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Introducing YippieMove '09. Easy email transfers. Now open for all destinations.

SearchMash is an interesting new search engine. It turns out that it’s actually just a shell on top of Google’s search engine. It’s a pretty cool shell though. One thing you can do is to hit space repeatedly to see more and more results, without reloading. Ajax goodness. Another thing you get is image search results alongside with your normal results.

This article is about one of the least conspicuous features, which none the less might be the most important one.

You can rearrange results.

Doesn’t sound like much but lets think about it. What might rearranging the results be good for? Right now the features list says the rearranging is just for fun. This is coupled with a hint that there are ‘plans’ for the future.

Here’s the future.

Rearrangement is an intuitive way for search users to ‘fix’ their search results. For example, say that Jane searches for ‘Google’ but the top hit is ‘Microsoft.’ Microsoft has a big marketing department. Marketing or not, ‘Microsoft’ is not the result Jane was looking for. She scans down and finds ‘Google’ in the second result. Traditionally, this would be the end of the story. But with this technology, what Jane would do is to simply drag ‘Google’ to the top. She does this not because of some spiritual search for perfection. She does it because the next time she performs the same search, she wants the most relevant result on top. The search engine memorizes her rearrangement action and the next time Jane searches for Google, she gets the result she wants on top.

That’s nice and all but it’s only the tip of the iceberg.

If a large number of users rearrange their search results in the same manner, the search engine can take note. If a lot of people are placing ‘Google’ on top of ‘Microsoft’ when searching for Google, the search engine might eventually say, “Hey, that’s kind of funny. Maybe Google is actually the most relevant entry. In fact, I’m going to go ahead and make Google the top entry for everyone.”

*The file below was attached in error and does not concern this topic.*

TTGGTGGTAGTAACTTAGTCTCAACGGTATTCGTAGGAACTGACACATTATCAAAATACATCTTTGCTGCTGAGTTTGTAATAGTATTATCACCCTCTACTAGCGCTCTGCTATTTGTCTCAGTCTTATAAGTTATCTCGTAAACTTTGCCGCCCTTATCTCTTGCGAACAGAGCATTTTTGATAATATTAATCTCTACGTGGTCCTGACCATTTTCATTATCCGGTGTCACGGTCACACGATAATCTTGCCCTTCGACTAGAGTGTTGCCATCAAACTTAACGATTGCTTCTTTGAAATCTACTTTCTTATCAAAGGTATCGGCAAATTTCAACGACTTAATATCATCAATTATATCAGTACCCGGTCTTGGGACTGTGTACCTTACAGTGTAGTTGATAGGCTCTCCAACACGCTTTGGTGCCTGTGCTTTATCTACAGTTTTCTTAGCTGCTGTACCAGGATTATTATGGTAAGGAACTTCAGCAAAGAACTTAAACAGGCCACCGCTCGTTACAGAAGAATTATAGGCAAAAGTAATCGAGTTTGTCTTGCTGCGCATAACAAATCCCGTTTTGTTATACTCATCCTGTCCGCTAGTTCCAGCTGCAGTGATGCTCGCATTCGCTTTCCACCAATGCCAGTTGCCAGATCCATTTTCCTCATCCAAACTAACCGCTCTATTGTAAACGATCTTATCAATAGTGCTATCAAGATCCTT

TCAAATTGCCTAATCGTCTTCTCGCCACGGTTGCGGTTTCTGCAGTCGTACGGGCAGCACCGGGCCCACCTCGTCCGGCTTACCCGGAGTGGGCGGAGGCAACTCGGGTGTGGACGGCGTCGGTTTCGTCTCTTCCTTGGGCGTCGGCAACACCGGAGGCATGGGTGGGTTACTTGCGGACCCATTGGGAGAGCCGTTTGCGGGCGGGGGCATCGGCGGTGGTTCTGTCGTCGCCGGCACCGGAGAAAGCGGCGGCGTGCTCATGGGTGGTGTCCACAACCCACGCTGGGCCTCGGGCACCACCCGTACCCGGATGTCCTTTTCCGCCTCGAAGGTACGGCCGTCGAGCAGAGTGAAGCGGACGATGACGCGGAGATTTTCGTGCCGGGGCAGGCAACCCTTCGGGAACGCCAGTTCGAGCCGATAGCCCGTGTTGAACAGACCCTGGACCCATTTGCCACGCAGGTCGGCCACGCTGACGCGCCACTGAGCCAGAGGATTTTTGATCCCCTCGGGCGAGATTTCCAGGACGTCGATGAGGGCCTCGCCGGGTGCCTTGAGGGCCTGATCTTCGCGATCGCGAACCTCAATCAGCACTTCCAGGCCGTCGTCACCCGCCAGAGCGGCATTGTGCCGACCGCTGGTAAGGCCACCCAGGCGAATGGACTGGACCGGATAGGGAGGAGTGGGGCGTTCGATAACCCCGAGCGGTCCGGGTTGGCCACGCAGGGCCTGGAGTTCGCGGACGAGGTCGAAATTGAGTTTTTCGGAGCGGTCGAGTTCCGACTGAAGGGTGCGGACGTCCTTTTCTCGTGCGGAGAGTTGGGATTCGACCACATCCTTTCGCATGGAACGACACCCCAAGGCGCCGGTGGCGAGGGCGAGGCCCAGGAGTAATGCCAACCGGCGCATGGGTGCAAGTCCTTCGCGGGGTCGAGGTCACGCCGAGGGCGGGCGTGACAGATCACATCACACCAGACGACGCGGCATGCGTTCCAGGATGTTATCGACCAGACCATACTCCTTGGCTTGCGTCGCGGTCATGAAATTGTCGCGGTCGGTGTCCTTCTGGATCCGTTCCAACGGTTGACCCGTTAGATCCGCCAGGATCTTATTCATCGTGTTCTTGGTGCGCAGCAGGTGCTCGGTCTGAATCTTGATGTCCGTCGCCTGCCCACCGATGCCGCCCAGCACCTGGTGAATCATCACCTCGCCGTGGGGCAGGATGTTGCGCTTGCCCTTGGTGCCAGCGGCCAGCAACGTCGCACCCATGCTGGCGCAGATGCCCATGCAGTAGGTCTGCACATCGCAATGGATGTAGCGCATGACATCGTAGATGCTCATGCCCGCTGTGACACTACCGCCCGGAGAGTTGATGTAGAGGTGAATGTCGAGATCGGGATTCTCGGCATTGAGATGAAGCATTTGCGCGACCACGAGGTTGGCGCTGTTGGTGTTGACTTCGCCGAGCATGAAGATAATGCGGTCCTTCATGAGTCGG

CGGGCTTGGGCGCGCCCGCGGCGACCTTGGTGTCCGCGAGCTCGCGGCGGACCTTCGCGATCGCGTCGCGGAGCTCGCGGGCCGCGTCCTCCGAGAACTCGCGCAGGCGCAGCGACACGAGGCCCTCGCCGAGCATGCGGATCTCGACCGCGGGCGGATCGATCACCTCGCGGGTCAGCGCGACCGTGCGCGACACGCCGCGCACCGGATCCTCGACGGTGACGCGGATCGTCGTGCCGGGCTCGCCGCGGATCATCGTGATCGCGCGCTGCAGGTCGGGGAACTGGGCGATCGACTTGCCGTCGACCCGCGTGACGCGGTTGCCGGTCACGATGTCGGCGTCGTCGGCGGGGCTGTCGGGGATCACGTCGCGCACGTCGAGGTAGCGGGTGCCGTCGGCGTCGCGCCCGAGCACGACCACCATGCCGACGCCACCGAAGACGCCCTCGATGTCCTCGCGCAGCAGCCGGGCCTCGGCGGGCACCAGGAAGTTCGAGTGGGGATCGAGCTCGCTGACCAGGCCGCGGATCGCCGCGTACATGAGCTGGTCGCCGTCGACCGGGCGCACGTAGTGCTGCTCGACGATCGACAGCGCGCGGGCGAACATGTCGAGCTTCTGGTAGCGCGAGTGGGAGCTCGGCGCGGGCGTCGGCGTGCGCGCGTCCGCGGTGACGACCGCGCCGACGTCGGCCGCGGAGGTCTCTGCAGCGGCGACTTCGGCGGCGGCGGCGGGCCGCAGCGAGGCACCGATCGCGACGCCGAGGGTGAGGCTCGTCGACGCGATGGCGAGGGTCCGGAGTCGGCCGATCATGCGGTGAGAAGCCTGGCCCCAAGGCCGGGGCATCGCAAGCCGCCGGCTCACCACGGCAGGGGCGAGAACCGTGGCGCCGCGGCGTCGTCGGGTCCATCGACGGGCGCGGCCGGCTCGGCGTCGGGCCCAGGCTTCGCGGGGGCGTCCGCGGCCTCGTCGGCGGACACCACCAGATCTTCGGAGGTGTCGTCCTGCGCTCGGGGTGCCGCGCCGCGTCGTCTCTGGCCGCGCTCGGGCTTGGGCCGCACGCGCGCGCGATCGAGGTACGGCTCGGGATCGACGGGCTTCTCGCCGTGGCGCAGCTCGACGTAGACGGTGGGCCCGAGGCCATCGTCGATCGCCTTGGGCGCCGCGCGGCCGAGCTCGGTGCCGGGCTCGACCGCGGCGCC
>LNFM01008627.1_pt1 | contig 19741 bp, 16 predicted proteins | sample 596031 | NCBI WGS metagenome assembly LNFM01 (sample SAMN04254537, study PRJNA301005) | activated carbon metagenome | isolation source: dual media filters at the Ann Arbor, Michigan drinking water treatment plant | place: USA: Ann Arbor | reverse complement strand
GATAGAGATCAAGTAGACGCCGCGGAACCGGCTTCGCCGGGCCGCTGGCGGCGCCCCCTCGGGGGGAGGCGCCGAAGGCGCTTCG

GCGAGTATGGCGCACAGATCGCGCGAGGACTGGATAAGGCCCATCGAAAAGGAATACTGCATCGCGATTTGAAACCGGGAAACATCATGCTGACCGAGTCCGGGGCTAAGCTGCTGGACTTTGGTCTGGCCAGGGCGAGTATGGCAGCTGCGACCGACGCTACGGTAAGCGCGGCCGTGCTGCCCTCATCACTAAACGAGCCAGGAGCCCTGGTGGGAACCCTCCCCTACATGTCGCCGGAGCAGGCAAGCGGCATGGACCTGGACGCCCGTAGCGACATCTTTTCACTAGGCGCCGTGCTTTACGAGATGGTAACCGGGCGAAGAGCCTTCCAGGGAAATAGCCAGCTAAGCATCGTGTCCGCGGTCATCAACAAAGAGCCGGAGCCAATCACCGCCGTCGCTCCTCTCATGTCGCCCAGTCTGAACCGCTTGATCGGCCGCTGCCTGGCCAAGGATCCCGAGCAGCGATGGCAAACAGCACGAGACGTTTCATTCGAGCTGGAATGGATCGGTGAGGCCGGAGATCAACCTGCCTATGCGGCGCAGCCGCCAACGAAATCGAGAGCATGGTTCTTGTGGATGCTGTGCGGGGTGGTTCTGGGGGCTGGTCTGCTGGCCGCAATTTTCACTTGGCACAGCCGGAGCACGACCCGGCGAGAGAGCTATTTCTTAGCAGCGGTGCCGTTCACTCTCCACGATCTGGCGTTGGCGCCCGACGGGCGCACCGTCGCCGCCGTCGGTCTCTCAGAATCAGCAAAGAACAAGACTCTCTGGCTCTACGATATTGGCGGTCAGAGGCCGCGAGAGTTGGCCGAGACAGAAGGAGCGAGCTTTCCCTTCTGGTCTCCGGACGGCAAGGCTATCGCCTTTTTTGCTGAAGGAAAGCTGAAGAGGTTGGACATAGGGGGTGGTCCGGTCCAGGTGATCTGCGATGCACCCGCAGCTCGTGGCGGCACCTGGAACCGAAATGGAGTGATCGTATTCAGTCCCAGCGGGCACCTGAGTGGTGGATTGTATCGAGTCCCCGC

There it is. The spam result just got downgraded, the search engine’s index became better, and every person searching with the engine in the future thinks the search engine is just terrific, not realizing the betterment was caused by humans rather than technology.

There is in fact nothing surprising about this development. Sites like digg have been touting swarm functionality as their thing for a long time. The philosophy is that when many users get together and do a small bit of work each, a lot of work gets done. Ultimately even huge tasks can be undertaken in this way.

The only thing that is surprising about user sorting, and Google’s secret testing of it with Searchmash, is that it took so long. To sort the whole internet by search terms is the quintessential swarm task. It can be massively parallelized – lots of people can sort their own little bit of the internet. Each step of sorting isn’t a lot of work. In this case the sorting is even rewarding for the user – they get personalized search results with their own sort order in the future. They don’t need to be altruistic. They just have to do their own little thing and in the end everyone benefits.

Swarm ranking is the next step up from Google’s page rank. The first internet search engine to feature page rank and swarm rank simultaneously will win this round by a significant margin.

If only our startup had a couple of million dollars.